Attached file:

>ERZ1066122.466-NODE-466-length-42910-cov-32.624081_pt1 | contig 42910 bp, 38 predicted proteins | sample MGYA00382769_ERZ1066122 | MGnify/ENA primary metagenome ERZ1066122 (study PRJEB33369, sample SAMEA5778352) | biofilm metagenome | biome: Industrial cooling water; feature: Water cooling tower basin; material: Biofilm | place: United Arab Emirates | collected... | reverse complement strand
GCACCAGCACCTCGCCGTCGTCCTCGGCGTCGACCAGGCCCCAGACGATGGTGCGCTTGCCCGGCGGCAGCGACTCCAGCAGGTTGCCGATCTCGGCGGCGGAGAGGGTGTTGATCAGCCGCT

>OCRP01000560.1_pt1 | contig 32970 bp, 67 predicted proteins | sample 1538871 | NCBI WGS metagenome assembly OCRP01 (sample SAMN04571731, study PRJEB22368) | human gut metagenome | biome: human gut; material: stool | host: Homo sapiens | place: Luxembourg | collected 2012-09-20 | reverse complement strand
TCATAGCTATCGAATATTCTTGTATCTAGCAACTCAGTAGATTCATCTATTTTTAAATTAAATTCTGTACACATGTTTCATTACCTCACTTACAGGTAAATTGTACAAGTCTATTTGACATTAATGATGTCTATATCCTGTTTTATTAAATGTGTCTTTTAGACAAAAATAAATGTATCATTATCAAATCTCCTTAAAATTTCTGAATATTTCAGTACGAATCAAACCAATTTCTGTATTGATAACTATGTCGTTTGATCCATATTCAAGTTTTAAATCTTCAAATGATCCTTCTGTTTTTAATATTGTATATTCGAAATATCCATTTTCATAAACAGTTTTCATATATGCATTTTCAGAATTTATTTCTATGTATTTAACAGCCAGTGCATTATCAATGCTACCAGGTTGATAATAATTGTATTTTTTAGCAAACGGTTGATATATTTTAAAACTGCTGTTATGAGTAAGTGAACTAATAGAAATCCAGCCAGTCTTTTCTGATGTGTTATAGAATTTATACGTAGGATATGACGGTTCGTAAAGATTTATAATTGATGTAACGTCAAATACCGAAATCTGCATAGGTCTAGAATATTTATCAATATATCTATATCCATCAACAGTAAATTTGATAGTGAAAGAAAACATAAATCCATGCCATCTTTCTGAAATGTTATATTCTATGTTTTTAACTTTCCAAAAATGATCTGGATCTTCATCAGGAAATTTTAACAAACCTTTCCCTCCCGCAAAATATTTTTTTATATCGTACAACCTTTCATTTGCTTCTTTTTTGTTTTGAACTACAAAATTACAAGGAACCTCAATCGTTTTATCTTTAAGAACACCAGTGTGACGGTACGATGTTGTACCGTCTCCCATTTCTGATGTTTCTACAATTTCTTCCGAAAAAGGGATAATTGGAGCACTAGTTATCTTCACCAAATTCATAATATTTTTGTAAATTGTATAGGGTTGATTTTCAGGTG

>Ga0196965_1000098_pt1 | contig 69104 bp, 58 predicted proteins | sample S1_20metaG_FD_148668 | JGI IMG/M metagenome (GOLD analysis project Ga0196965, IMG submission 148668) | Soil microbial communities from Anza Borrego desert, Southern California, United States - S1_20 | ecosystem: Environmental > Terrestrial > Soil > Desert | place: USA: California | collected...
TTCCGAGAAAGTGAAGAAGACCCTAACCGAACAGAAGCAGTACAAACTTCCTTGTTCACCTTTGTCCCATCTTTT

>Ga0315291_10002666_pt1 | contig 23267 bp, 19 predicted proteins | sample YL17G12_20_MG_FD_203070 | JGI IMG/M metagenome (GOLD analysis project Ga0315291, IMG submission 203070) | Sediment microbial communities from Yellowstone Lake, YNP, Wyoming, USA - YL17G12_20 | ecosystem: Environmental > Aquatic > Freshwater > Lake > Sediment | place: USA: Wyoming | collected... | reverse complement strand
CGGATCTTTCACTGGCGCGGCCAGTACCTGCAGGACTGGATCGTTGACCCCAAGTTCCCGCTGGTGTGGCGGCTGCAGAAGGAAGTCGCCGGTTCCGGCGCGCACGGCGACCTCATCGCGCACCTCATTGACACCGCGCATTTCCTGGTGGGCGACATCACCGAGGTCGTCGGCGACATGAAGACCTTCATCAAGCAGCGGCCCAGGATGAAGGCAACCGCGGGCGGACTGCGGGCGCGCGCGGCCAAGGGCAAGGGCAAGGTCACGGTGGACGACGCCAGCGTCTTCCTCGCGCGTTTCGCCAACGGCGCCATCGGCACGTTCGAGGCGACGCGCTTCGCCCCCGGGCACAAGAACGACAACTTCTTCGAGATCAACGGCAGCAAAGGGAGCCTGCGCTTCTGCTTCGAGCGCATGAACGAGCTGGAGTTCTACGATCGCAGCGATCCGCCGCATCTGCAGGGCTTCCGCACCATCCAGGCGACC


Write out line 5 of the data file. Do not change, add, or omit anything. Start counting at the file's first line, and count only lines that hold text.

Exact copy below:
>Ga0196965_1000098_pt1 | contig 69104 bp, 58 predicted proteins | sample S1_20metaG_FD_148668 | JGI IMG/M metagenome (GOLD analysis project Ga0196965, IMG submission 148668) | Soil microbial communities from Anza Borrego desert, Southern California, United States - S1_20 | ecosystem: Environmental > Terrestrial > Soil > Desert | place: USA: California | collected...